Submitted June 27, 2014 [*]
[Copyrighted Material Omitted]
Appeal from the United States District Court for the Central District of Illinois. No. 11-1441 -- Joe Billy McDade, Judge.
General Parker, Plaintiff - Appellant, Pro se, Peoria, IL.
For KEVIN LYONS, individually and in his official capacity as State's Attorney for Peoria County, Defendant - Appellee: James G. Sotos, Attorney, Sotos & Associates, Itasca, IL; William W. P. Atkins, Attorney, Peoria County State's Attorney, Peoria County Courthouse, Peoria, IL.
For Peoria County Government, Defendant - Appellee: James G. Sotos, Attorney, Sotos & Associates, Itasca, IL; William W. P. Atkins, Attorney, Peoria County State's Attorney, Peoria County Courthouse, Peoria, IL.
Before WOOD, Chief Judge, and FLAUM and SYKES, Circuit Judges.
An Illinois statute bars persons convicted of certain crimes from holding public office. See 10 ILCS § 5/29-15. General Parker sought to run for a seat on the school board of Peoria School District 150. The state's attorney for Peoria County filed suit in state court to bar Parker, who had been convicted of felony theft in the 1980s, from pursuing that office. After a brief hearing held on short notice, a state court ordered Parker's name removed from the ballot and enjoined him from running. Parker then sued several defendants in federal court, including the state's attorney. He argued that they enforced the statute in violation of due process and equal protection by denying him a chance to defend himself and targeting him based on his race (African American). He also attacked the constitutionality of the law on its face. The district court dismissed the suit as barred by the Rooker-Feldman doctrine, immunity, and claim preclusion. We conclude that immunity, not Rooker-Feldman, bars the enforcement claims and that, even if claim preclusion did not preclude Parker's facial attack on the statute, that challenge fails on the merits. We therefore affirm the judgment.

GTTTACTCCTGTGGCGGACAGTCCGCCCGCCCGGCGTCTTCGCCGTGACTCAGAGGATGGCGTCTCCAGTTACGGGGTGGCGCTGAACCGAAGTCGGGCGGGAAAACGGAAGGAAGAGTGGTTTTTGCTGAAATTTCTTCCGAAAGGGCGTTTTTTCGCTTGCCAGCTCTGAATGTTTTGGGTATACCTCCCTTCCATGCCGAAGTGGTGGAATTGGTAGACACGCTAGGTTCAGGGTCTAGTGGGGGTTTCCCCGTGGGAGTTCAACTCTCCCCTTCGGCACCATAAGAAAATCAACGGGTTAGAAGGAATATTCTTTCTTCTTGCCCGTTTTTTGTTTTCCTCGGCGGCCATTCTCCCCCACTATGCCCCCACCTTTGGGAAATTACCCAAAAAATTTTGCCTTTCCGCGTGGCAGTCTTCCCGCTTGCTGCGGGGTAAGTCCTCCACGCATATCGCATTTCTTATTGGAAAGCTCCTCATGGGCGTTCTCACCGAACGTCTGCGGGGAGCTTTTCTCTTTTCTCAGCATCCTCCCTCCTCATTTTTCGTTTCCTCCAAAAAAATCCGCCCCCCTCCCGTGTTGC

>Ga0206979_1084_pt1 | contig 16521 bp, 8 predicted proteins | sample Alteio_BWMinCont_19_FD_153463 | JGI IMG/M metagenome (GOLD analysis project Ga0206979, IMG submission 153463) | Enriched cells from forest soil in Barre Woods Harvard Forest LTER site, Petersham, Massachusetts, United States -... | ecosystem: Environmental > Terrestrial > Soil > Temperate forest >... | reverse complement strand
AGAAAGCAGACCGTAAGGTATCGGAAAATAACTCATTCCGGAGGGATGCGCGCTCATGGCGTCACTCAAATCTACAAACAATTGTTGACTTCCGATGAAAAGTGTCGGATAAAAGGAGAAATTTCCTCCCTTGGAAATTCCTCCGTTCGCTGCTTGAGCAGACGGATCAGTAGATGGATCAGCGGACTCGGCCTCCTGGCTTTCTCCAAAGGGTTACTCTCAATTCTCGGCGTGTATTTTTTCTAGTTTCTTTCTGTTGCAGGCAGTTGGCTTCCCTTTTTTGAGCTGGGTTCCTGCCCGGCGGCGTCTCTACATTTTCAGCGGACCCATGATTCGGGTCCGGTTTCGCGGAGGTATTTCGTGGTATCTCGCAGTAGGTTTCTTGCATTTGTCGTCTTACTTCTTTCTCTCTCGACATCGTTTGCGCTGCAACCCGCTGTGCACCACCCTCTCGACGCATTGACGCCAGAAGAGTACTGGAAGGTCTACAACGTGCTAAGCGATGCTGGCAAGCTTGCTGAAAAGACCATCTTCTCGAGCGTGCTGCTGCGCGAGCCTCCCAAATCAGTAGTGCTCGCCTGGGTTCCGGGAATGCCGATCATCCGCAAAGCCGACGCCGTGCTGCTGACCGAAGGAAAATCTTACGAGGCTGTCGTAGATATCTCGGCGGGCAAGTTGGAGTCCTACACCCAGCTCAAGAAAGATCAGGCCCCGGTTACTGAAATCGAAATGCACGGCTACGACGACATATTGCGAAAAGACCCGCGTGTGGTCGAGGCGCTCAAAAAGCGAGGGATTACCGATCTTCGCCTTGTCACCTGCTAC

For purposes of this appeal, we take as true the factual allegations in Parker's complaint. Seeking a seat on his local school board, in December 2010 Parker filed a nominating petition for the seat and a statement asserting that he was eligible to hold the office. See 105 ILCS § § 5/9-1, 5/9-10; 10 ILCS § 5/10-5. Two months later--about a week before the ballots were to be printed for the April 5 election--Kevin Lyons, the state's attorney for Peoria County, filed a quo warranto complaint in Illinois circuit court to block Parker's candidacy. The purpose of a quo warranto action generally " is to question whether a person lawfully holds title to office." McCready v. Ill. Sec'y of State, 382 Ill.App.3d 789, 888 N.E.2d 702, 712, 321 Ill.Dec. 183 (Ill.App.Ct. 2008); 735 ILCS § 5/18-101.
Lyons asserted in the complaint that Parker was barred by statute from holding the office of school board member because he was convicted in the early 1980s of felony theft. The statute in question prohibits " [a]ny person convicted of an infamous crime ... from holding any office of honor, trust, or profit, unless such person is again restored to such rights by the terms of a pardon for the offense or otherwise according to law." 10 ILCS § 5/29-15. Felony theft is an " infamous crime" under the statute, see People ex rel. City of Kankakee v. Morris, 126 Ill.App.3d 722, 467 N.E.2d 589, 81 Ill.Dec. 718 (Ill.App.Ct. 1984), and Parker never received a pardon for his conviction. (The statute does not bar persons convicted of felonies from all elective office; those who complete their criminal sentence may run for and hold any office created by the Illinois Constitution. See 730 ILCS § 5/5-5-5(b); Buchmeier v. United States, 581 F.3d 561, 564 (7th Cir. 2009); People v. Hofer, 363 ...